Reluctant Readers

Written By: Jaylene Hardtke

Why are students Reluctant to Read?

“I don’t want to read that, it doesn’t interest me.”  “I don’t like reading, it’s boring.” “I don’t get it.” How many have heard that from your child/student? It is not an uncommon statement to hear especially in the digital age where screens are available in almost every situation. We find ourselves on information overload with the constant visual input of digital devices.

So how do we identify a truly reluctant reader? In her article, “Why some Kids are Reluctant Readers,” Meredith Cicerchia states:

Reluctance to read may be more common among boys than girls and is more likely to occur in children with learning difficulties who struggle with the mechanics of reading. Just keep in mind that not all reluctant readers are “bad” at reading. It might be a child is simply not interested or has yet to be inspired by books. Some people even object to the term “reluctant reader” preferring to call these children “dormant readers” instead.

How Do We As Parents or Educators Help Our “Dormant Readers?”

First, knowing how students choose books will help in assisting and motivating them. A little creativity goes a long way. Let’s try to take the frustration out of the situation. In her book, The Book Whisperer,  Donalyn Miller tells of her first encounter with her students at the beginning of the school year. When leading a discussion about how her students choose their books, they first gave her the answers they thought she wanted to hear:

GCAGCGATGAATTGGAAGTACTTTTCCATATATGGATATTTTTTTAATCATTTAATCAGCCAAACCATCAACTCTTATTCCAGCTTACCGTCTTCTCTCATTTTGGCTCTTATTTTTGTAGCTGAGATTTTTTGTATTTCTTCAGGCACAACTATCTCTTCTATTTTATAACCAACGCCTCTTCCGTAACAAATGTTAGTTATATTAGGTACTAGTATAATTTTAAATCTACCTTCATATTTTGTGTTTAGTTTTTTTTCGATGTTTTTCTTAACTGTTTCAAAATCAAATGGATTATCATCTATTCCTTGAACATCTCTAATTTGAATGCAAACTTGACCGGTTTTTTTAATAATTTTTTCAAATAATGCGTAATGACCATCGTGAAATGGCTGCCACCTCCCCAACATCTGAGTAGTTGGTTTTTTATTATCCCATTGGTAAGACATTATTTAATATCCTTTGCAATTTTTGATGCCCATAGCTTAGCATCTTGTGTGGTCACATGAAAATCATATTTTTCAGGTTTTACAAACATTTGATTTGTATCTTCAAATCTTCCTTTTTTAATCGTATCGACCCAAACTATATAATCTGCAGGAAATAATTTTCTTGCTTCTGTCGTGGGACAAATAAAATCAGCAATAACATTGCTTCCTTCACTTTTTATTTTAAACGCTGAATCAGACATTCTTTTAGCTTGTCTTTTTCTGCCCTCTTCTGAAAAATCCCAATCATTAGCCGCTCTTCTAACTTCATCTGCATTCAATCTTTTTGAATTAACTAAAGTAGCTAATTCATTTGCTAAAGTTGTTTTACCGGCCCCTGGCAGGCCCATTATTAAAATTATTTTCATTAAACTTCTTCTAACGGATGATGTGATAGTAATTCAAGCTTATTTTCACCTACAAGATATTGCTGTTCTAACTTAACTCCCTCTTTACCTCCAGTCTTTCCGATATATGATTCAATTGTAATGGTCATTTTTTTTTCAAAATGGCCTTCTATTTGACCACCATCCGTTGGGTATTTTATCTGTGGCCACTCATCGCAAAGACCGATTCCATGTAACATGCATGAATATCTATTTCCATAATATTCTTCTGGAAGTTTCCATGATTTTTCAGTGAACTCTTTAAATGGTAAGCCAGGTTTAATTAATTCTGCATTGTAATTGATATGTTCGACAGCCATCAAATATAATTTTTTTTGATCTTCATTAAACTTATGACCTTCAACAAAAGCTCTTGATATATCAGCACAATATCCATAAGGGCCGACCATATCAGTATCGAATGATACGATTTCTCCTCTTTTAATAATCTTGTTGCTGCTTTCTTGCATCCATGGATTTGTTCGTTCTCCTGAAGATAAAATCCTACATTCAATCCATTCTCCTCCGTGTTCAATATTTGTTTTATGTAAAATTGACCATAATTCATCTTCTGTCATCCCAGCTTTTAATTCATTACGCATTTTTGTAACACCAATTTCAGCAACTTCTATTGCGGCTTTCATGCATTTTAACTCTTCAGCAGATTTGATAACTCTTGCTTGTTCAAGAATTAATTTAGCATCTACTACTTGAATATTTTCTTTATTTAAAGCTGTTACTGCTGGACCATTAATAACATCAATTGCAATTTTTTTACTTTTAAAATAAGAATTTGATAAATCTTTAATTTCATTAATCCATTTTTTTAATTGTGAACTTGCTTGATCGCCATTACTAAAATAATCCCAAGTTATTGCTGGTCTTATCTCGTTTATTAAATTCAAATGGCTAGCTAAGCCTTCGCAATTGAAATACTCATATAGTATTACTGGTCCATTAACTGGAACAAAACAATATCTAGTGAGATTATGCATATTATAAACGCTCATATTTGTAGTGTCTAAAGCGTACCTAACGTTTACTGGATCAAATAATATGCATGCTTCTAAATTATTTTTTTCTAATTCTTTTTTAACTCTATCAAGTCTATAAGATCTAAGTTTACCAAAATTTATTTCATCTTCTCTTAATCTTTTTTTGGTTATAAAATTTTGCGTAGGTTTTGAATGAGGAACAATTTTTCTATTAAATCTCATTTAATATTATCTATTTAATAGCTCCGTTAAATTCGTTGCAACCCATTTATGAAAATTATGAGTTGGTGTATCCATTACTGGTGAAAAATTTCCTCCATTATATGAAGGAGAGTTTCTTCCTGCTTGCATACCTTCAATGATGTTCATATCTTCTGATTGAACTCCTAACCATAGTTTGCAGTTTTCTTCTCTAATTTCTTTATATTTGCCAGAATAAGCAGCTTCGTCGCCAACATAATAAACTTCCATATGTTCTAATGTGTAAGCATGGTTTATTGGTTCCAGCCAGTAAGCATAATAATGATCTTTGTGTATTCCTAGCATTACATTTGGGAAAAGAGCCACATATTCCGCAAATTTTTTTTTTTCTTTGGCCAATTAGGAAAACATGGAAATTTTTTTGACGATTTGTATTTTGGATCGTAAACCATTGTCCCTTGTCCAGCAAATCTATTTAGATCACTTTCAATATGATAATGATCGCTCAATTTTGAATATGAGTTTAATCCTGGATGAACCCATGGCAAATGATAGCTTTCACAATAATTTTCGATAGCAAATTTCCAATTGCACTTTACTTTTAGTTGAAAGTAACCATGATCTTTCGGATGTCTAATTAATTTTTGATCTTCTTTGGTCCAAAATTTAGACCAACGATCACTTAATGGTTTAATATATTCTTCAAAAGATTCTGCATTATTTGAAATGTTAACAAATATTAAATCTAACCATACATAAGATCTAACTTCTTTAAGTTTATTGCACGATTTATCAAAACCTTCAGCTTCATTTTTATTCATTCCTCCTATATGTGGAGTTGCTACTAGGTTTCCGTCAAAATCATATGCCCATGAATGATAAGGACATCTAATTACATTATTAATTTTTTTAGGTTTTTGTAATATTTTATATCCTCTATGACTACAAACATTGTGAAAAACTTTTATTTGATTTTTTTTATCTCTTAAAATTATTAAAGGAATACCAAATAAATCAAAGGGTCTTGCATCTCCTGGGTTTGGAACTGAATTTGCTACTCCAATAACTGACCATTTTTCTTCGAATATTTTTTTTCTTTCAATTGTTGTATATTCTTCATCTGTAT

“I look at the cover and the title.”

“I read the summary on the back of the book.”

“I look for an author who I have read before.”

Students add friends, family members, librarians, and teachers to the pool of people from whom they get recommendations from. All of which are answers students think adults want to hear because they don’t want to be perceived as “cheating.” When asked leading questions such as “Who has chosen a book because it is short?” They begin to get honest with their answers and add to their book selection techniques.

“I like to read some books over and over.”

“I read the ending first, and then if I like it, I read the whole book.”

“I read the first paragraph, and if it doesn’t grab me, I put it down.”

“I read books that are easy.”

Those answers sound like some of my answers, too.  How many of us have reread a book because we love it?  How many of you have a stack of books that you are reading simply because none of them held your interest long enough to finish the book? How many of us read an “easy” book simply because our lives are so full of information and activity we just want a distraction? How many of you are just too tired to read? If you have answered yes to any of these questions you can understand why we have dormant readers.

In my experience with dormant readers, I have to determine why they struggle. From there we can start to engage the student to help them find the right fit book.  This doesn’t happen overnight and may take some diligent effort on the part of everyone involved in the students reading journey, i.e., teacher, librarian, parent, grandparent and friends.

Tips for Engaging Readers

  1. The journey begins at home. California school librarian Ellen Phillips has worked for years with readers, both enthusiastic and reluctant, in the Saddleback Valley Unified School District in Mission Viejo, CA and says: